• Viburnum sieboldii: a deciduous large shrub that has creamy white flowers in spring and red berries that ripen to black in autumn.
Toringo Crab-Apple (Flowering Malus sieboldii)

The botanical and horticultural spheres of influence have honored Philipp Franz von Siebold by naming some of the very garden-worthy plants that he studied after him. Examples include:

Plants named after Siebold

Von Siebold kept trying to organise an other voyage to Japan. After he did not succeed in gaining employment with the Russian government, he went to Paris in 1865 to try to interest the French government in funding another expedition to Japan, but failed. He died in Munich on October 18, 1866.[1]

Von Siebold was ordered to return to Batavia and from there he returned to Europe. After his return he asked the Dutch government to employ him as Consul General in Japan but the Dutch government severed all relations with von Siebold who had a huge debt because of loans given to him, except for the payment of his pension. [9] After his return to Europe Von Siebold tried to exploit his knowledge of Japan. Whilst living in

International reputation

From the Hortus Botanicus Leiden – the botanical garden of Leiden – many of von Siebold's plants spread to Europe and from there to other countries. Hosta and Hortensia, Azalea, and the Japanese butterbur and the coltsfoot as well as the Japanese larch began to inhabit gardens across the world.

Von Siebold wrote his Flora Japonica in collaboration with the German botanist Joseph Gerhard Zuccarini (1797–1848). It first appeared in 1835, but the work was not completed until after his death, finished in 1870 by F. A. W. Miquel (1811–1871), director of the Rijksherbarium in Leiden. This work expanded von Siebold's scientific fame from Japan to Europe.

The zoologists Coenraad Temminck (1777–1858), Hermann Schlegel (1804–1884), and Wilhem de Haan (1801–1855) scientifically described and documented von Siebold's collection of Japanese animals.[1] The Fauna Japonica, a series of monographs published between 1833 and 1850, was mainly based on von Siebold's collection, making the Japanese fauna the best-described non-European fauna – "a remarkable feat for von Siebold". A significant part of the Fauna Japonica was also based on the collections of von Siebold's successor on Dejima, Heinrich Bürger.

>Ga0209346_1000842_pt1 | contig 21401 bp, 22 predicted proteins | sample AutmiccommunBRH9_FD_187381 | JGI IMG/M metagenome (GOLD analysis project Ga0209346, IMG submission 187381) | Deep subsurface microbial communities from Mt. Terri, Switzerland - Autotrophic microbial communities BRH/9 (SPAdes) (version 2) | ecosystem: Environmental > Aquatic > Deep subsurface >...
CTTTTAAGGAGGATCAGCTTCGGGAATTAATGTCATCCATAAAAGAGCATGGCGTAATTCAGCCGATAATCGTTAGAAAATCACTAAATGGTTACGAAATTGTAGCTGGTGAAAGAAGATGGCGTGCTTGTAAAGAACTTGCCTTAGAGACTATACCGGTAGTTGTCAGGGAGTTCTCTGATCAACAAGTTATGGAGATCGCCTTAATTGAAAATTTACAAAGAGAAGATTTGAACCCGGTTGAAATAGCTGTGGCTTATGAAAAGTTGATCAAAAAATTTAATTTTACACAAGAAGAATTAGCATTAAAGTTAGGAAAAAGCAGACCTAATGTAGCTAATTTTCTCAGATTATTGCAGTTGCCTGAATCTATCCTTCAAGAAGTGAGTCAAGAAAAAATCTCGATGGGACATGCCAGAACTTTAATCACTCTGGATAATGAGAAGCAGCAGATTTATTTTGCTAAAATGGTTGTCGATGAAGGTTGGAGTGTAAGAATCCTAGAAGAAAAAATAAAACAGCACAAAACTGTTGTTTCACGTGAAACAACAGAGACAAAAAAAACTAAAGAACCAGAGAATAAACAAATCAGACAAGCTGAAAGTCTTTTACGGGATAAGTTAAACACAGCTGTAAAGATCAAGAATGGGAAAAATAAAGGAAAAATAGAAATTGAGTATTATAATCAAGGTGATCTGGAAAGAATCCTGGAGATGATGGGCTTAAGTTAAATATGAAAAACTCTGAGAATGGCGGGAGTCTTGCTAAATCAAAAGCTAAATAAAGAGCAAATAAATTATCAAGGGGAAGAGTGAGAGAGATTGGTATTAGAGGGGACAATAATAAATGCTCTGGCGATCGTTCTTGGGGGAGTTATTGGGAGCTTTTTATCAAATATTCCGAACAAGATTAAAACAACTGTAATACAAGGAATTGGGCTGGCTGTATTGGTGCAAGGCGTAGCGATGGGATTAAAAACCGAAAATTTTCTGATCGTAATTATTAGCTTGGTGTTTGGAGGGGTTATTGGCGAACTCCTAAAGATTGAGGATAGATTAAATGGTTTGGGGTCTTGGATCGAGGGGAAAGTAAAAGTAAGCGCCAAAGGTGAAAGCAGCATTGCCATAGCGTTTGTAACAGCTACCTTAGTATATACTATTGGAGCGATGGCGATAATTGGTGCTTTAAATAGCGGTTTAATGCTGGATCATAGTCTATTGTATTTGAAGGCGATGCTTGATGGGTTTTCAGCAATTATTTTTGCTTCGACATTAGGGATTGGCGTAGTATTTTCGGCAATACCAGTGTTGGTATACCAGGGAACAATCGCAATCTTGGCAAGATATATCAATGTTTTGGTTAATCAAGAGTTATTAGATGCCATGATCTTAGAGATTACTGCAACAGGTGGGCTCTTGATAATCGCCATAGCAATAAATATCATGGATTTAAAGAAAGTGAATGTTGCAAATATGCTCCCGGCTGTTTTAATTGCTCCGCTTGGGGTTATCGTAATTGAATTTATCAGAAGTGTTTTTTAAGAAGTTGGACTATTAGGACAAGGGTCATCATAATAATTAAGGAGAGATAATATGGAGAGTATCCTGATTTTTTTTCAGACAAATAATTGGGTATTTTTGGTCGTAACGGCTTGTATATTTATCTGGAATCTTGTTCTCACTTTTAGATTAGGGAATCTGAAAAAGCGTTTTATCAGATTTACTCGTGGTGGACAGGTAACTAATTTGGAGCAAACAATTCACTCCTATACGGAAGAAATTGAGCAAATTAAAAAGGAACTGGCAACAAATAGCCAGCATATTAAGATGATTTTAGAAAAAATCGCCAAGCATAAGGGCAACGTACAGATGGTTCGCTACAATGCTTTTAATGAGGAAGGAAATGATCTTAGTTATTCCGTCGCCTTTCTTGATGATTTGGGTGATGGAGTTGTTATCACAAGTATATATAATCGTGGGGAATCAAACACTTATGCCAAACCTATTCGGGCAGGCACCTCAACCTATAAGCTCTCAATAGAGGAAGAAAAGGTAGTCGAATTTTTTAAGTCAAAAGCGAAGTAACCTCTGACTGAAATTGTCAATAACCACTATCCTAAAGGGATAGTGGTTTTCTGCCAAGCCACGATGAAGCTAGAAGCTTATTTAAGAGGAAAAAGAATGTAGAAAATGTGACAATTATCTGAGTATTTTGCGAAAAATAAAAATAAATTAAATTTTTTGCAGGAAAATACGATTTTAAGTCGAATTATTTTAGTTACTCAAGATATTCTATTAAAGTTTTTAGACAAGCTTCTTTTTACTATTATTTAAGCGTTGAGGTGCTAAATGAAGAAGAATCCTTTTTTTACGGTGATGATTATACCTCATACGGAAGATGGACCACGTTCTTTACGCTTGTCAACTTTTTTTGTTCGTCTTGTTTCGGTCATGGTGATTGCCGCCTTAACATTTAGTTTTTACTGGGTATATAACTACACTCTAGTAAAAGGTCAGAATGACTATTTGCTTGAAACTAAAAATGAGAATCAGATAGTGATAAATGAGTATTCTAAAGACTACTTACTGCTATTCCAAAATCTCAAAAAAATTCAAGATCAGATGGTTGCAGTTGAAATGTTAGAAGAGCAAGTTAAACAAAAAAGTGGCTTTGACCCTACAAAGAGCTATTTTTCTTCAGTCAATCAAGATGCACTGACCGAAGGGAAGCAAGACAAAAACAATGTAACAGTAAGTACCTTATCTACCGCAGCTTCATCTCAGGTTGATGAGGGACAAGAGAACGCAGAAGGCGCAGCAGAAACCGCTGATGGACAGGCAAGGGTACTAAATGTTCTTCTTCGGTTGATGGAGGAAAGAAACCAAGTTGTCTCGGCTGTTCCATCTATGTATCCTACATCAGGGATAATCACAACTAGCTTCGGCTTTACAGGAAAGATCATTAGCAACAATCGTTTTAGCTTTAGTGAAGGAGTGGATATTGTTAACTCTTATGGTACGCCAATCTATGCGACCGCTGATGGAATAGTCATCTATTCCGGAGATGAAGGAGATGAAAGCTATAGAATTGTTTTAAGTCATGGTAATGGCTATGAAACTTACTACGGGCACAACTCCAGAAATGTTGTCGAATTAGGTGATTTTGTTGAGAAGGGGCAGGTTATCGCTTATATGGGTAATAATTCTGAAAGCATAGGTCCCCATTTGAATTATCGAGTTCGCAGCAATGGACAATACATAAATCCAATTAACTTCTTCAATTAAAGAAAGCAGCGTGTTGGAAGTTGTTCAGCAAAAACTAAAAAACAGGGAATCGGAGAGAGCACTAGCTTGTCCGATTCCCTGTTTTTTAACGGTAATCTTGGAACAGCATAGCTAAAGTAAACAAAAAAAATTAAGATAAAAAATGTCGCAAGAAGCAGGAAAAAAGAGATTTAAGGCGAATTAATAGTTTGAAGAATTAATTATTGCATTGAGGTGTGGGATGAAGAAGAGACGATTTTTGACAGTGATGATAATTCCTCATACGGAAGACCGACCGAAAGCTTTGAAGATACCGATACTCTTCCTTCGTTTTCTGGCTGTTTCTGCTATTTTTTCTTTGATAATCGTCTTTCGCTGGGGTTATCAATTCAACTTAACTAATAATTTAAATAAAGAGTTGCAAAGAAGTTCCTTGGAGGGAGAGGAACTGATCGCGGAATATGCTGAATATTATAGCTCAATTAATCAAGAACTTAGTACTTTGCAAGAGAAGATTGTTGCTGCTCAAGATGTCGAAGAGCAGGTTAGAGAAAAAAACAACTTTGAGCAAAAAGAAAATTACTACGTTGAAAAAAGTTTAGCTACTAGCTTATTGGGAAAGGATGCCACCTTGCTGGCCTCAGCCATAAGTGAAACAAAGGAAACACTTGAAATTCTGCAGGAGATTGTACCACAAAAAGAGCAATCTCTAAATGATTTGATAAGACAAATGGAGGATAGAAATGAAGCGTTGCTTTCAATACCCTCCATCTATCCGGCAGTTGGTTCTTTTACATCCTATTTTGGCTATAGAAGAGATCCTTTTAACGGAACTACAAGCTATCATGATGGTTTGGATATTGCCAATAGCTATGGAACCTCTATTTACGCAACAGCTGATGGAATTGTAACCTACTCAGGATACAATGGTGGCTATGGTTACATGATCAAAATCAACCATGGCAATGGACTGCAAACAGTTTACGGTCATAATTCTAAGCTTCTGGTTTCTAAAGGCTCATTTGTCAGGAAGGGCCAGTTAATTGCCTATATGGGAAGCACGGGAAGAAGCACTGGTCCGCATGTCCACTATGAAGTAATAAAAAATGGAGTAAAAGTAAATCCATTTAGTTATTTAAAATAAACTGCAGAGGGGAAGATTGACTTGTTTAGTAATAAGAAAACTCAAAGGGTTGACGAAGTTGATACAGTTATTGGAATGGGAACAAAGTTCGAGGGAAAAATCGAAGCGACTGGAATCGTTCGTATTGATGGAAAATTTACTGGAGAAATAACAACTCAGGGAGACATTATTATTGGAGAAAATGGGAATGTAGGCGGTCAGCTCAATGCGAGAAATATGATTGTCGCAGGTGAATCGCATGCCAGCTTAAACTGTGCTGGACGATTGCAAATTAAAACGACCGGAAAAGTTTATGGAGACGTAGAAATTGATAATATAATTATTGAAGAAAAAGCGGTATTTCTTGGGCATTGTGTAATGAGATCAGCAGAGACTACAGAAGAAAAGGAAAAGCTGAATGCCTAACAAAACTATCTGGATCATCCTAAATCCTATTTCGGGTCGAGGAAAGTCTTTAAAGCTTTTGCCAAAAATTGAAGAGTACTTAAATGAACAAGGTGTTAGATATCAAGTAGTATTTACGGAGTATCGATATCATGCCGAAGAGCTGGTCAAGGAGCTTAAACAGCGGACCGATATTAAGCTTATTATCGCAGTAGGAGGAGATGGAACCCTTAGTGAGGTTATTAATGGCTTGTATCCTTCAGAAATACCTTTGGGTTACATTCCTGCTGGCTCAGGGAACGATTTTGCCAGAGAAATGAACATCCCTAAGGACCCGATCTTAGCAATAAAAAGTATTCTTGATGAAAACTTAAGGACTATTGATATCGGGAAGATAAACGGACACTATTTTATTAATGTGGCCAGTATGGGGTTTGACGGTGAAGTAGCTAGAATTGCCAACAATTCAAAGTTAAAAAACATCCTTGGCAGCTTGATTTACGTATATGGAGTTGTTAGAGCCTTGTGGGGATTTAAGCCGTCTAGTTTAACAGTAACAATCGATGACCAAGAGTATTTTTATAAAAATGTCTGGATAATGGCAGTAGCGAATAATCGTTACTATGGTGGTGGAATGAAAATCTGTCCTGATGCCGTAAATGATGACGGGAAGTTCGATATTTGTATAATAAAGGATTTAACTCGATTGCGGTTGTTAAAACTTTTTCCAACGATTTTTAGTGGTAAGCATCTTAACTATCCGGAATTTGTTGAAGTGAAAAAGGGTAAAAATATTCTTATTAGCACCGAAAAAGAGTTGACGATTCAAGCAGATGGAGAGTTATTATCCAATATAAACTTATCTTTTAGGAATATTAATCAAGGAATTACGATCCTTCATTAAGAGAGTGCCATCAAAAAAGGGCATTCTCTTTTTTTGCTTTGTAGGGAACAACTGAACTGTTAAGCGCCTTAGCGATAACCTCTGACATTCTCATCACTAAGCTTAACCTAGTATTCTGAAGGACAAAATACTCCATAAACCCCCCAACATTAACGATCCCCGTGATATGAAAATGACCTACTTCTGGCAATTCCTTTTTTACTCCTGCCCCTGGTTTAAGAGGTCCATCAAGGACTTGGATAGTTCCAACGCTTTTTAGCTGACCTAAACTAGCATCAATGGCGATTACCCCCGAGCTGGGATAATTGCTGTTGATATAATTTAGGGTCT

The Bibliotheca Japonica appeared between 1833 and 1841. This work was co-authored by Joseph Hoffmann and Kuo Cheng-Chang, a Javanese of Chinese extraction, who had journeyed along with Von Siebold from Batavia.[1] It contained a survey of Japanese literature and a Chinese, Japanese and Korean dictionary.[1]

Coloured plate of Cephalotaxus pedunculata in Flora Japonica, by Philipp Franz von Siebold and Joseph Gerhard Zuccarini

During his stay in Leiden, von Siebold wrote Nippon in 1832, the first part of a volume of a richly illustrated ethnographical and geographical work on Japan. The 'Archiv zur Beschreibung Nippons' also contained a report of his journey to the Shogunate Court at Edo.[1] He wrote six further parts, the last ones published posthumously in 1882; his sons published an edited and cheap reprint in 1887.[1]


In 1845 Siebold married Helene von Gagern (1820–1877), they had 3 sons and 2 daughters.

The "Siebold collection" opened to the public in 1831. He founded a museum in his home in 1837. This small, private museum would eventually evolve into the National Museum of Ethnology in Leiden.[5] Von Siebold's successor in Japan, Heinrich Bürger, sent von Siebold three more shipments of herbarium specimens collected in Japan. This flora collection formed the basis of the Japanese collections of the National Herbarium of the Netherlands[6] in Leiden and the natural history museum Naturalis (National Natuurhistorisch Museum).[7]

Title page of Flora Japonica

Von Siebold settled in Leiden, taking with him the major part of his collection.[1] The "Philipp Franz von Siebold collection", containing many type specimens, was the earliest botanical collection from Japan. Even today, it still remains a subject of ongoing research, a testimony to the depth of work undertaken by von Siebold. It contained about 12,000 specimens, from which he could describe only about 2,300 species. The whole collection was purchased for a handsome amount by the Dutch government. Von Siebold was also granted a substantial annual allowance by the Dutch King William II and was appointed Advisor to the King of Japanese Affairs. In 1842 the King even raised von Siebold to the peerage as an esquire.